Sunday, May 9, 2010

"The Bat Doctor" Gives Bat Presentation at LaSalle County Eco Meet 2010

On Thursday 5-6-10, I was the special guest speaker at the 16th Annual LaSalle County Eco Meet, which was held at Catlin Park in Ottawa, IL. LaSalle County junior and senior high students competed as individuals and teams in five different science categories including bats. This is the first year in the history of the event that ‘bats’ has been an Eco Meet topic. I've been an active member of Bat Conservation International (BCI) for nearly 20 years.

I educated the 48 LaSalle County junior and senior high Eco Meet participants and 22 event coordinators and volunteers with my 30-minute bat presentation called “IL Bats: Insect Eating Machines”. I brought along a dozen framed 8”x10” bat photos from my years of volunteer work with bats, a single chamber bat house and a small jar of bat guano.

The main points covered were how Big Brown Bats, Red Bats, Hoary Bats and Little Brown Bats help humans by eating so many cucumber beetles, cut worm moths, leafhoppers, and mosquitoes respectively. I also touched on some conservation concerns including White-nose Syndrome, bat kills by wind turbines and loss of habitat for both endangered Indiana and Gray Bats.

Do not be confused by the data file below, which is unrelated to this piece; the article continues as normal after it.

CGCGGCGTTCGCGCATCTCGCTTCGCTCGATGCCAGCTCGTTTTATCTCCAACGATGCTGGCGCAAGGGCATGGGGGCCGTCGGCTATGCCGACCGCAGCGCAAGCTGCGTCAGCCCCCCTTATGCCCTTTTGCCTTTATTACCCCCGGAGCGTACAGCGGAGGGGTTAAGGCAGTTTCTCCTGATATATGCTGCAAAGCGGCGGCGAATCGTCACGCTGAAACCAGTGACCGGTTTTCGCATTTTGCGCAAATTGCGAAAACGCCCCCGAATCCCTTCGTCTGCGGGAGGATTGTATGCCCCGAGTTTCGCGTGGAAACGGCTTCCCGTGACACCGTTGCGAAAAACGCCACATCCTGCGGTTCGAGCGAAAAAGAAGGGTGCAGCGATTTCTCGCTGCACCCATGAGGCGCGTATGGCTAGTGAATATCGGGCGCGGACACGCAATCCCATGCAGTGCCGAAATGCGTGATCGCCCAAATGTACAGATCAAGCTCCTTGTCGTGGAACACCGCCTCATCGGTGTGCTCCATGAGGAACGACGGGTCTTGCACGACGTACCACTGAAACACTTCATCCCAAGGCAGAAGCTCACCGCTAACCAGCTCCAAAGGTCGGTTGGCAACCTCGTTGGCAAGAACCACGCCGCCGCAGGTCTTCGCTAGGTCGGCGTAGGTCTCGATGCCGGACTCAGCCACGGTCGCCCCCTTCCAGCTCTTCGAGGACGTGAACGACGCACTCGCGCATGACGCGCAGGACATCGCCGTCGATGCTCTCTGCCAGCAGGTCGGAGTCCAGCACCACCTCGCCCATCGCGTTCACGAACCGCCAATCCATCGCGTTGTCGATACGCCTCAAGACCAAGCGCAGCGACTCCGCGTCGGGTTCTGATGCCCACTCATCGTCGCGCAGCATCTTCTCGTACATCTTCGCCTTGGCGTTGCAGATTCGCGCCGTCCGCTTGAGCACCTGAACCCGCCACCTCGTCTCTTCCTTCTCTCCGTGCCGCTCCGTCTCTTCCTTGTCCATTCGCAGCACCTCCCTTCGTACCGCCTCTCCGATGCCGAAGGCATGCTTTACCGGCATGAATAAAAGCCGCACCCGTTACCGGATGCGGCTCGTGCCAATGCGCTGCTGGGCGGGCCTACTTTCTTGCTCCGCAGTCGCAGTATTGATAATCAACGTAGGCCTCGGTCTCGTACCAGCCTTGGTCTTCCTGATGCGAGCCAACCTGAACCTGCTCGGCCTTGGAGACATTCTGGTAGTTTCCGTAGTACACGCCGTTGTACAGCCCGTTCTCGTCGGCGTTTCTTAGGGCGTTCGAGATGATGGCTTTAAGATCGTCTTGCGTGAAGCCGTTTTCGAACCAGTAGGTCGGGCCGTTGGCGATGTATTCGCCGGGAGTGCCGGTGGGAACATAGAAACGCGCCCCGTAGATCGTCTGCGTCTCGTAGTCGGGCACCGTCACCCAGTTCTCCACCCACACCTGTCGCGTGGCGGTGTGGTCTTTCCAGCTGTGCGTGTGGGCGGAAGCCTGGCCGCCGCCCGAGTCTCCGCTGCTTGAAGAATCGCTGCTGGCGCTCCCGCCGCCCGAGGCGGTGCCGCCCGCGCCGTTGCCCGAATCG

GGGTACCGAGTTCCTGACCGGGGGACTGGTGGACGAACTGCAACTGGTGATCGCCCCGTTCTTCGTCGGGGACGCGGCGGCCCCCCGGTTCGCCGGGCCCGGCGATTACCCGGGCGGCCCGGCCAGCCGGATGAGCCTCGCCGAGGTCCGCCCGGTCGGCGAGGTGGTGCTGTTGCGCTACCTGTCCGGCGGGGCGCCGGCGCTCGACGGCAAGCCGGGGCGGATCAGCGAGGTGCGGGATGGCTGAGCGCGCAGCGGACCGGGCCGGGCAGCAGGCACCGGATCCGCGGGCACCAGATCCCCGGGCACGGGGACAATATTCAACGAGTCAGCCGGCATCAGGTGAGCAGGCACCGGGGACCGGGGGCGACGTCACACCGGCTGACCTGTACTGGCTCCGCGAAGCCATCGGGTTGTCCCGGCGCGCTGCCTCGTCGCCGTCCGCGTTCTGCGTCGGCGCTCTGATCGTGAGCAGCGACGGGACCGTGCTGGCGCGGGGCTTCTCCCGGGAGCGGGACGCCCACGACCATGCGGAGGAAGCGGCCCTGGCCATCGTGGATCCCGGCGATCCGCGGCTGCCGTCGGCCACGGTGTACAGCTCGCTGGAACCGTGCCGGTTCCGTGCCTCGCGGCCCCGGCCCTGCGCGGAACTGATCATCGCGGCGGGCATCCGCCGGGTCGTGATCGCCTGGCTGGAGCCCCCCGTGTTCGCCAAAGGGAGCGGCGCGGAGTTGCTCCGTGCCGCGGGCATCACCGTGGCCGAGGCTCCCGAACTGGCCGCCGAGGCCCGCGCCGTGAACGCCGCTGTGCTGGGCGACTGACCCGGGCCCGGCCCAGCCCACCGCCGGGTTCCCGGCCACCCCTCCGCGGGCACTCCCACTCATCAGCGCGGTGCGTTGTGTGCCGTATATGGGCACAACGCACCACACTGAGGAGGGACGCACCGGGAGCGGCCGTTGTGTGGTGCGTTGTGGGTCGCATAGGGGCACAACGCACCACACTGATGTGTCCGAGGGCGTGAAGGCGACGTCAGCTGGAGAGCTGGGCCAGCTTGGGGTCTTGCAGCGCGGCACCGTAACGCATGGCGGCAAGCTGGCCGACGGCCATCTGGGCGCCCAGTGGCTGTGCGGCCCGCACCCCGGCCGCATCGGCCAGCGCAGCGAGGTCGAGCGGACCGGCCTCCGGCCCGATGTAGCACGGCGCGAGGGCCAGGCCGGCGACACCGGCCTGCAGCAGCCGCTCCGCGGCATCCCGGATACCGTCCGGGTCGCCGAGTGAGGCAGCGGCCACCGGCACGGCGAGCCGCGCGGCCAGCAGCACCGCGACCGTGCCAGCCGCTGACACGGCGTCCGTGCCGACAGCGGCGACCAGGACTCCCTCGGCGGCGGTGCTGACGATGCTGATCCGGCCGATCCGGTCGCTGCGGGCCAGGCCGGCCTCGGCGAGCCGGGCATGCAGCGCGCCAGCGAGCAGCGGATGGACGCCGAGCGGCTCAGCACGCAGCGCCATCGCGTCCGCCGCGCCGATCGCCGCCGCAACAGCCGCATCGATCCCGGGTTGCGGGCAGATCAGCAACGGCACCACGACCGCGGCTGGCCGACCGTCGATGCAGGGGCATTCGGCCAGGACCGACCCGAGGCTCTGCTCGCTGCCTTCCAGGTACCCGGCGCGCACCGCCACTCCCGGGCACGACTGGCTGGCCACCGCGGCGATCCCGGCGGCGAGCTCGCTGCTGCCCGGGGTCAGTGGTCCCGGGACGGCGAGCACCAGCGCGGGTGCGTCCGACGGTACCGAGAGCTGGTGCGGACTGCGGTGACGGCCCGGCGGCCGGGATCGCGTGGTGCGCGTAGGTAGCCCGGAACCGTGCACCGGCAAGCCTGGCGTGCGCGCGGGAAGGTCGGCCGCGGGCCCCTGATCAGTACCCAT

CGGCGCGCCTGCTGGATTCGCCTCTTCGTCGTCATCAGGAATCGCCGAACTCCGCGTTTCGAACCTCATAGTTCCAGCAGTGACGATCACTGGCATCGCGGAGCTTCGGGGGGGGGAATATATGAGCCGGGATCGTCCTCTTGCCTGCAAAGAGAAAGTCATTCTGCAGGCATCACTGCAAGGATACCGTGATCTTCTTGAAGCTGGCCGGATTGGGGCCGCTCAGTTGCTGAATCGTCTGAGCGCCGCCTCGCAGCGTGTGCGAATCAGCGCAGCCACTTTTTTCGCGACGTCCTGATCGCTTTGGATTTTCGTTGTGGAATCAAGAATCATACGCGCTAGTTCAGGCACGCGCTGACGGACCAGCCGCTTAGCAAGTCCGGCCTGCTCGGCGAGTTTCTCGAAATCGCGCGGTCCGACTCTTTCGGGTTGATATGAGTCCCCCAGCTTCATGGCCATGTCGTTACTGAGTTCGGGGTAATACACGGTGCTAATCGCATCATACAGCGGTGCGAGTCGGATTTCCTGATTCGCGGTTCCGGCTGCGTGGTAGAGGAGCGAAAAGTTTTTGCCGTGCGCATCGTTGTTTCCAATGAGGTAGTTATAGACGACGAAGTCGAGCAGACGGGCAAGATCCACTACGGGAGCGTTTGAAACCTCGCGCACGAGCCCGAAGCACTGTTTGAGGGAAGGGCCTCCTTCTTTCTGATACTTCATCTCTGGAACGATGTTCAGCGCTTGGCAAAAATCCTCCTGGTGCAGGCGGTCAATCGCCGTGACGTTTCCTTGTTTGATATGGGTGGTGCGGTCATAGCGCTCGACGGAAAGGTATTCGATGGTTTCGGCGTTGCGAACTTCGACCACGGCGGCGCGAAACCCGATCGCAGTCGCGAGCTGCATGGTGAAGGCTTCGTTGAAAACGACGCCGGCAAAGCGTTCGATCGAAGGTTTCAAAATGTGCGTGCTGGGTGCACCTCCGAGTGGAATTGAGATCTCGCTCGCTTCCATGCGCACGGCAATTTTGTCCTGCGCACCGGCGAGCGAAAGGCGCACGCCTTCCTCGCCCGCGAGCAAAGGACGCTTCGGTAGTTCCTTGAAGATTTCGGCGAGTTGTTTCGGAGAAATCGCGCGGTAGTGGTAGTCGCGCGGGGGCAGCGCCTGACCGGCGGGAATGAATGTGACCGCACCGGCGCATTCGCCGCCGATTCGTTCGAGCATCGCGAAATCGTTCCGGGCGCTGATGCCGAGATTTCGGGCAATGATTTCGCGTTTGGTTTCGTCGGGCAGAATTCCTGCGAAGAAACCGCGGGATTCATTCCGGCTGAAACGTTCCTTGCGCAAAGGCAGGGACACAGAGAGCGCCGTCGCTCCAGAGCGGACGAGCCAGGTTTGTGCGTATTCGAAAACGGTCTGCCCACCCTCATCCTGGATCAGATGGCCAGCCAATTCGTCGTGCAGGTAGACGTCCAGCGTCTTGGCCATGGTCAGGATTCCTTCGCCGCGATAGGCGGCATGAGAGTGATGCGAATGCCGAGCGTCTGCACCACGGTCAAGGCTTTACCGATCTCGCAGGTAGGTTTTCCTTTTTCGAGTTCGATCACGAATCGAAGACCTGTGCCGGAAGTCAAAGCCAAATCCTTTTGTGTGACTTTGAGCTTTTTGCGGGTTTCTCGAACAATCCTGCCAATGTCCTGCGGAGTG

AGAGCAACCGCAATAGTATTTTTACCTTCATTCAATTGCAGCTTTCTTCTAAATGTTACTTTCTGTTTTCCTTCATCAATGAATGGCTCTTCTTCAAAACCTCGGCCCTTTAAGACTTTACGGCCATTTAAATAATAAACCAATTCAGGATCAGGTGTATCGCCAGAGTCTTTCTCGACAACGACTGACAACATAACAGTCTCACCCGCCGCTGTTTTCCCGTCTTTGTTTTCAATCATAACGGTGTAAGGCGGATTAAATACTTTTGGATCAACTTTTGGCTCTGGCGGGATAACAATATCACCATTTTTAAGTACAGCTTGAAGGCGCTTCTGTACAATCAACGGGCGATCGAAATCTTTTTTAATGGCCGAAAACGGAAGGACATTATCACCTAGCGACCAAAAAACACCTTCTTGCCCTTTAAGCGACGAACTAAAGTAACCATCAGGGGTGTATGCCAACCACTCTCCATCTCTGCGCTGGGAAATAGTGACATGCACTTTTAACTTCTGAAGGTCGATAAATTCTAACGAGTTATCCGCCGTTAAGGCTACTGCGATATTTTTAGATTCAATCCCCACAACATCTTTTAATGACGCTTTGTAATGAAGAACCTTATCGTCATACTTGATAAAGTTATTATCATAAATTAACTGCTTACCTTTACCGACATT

I  then talked about four ways we can all help out bats by: 1) Never disturbing bats in their natural habitat. 2) Putting up a bat house to provide an artificial roost for bats. 3) Helping bats by joining BCI for as little as $30/year. 4) Sharing with others the truth about how bats are incredibly beneficial to humans!

While I enjoy speaking to audiences of all ages, young people are our planet’s future ambassadors. A little bit of education at an early age can go a long way toward changing preconceived negative attitudes about these extremely important and highly beneficial insect eating machines!
As Virden’s ‘Bat Doctor’, I also distributed approximately 40 sets of BCI brochures, bat house blueprints, tips on attracting bats and recent back-issues of BATS magazine.

Photo Caption:  Me standing behind the stuffed bat display that the U.S. Army Corps of Engineers was able to borrow from the IL State Museum in Springfield. The student participants used this to learn the bats different sizes and characteristics from species to species. 9 of our state's 12 bats were represented here.

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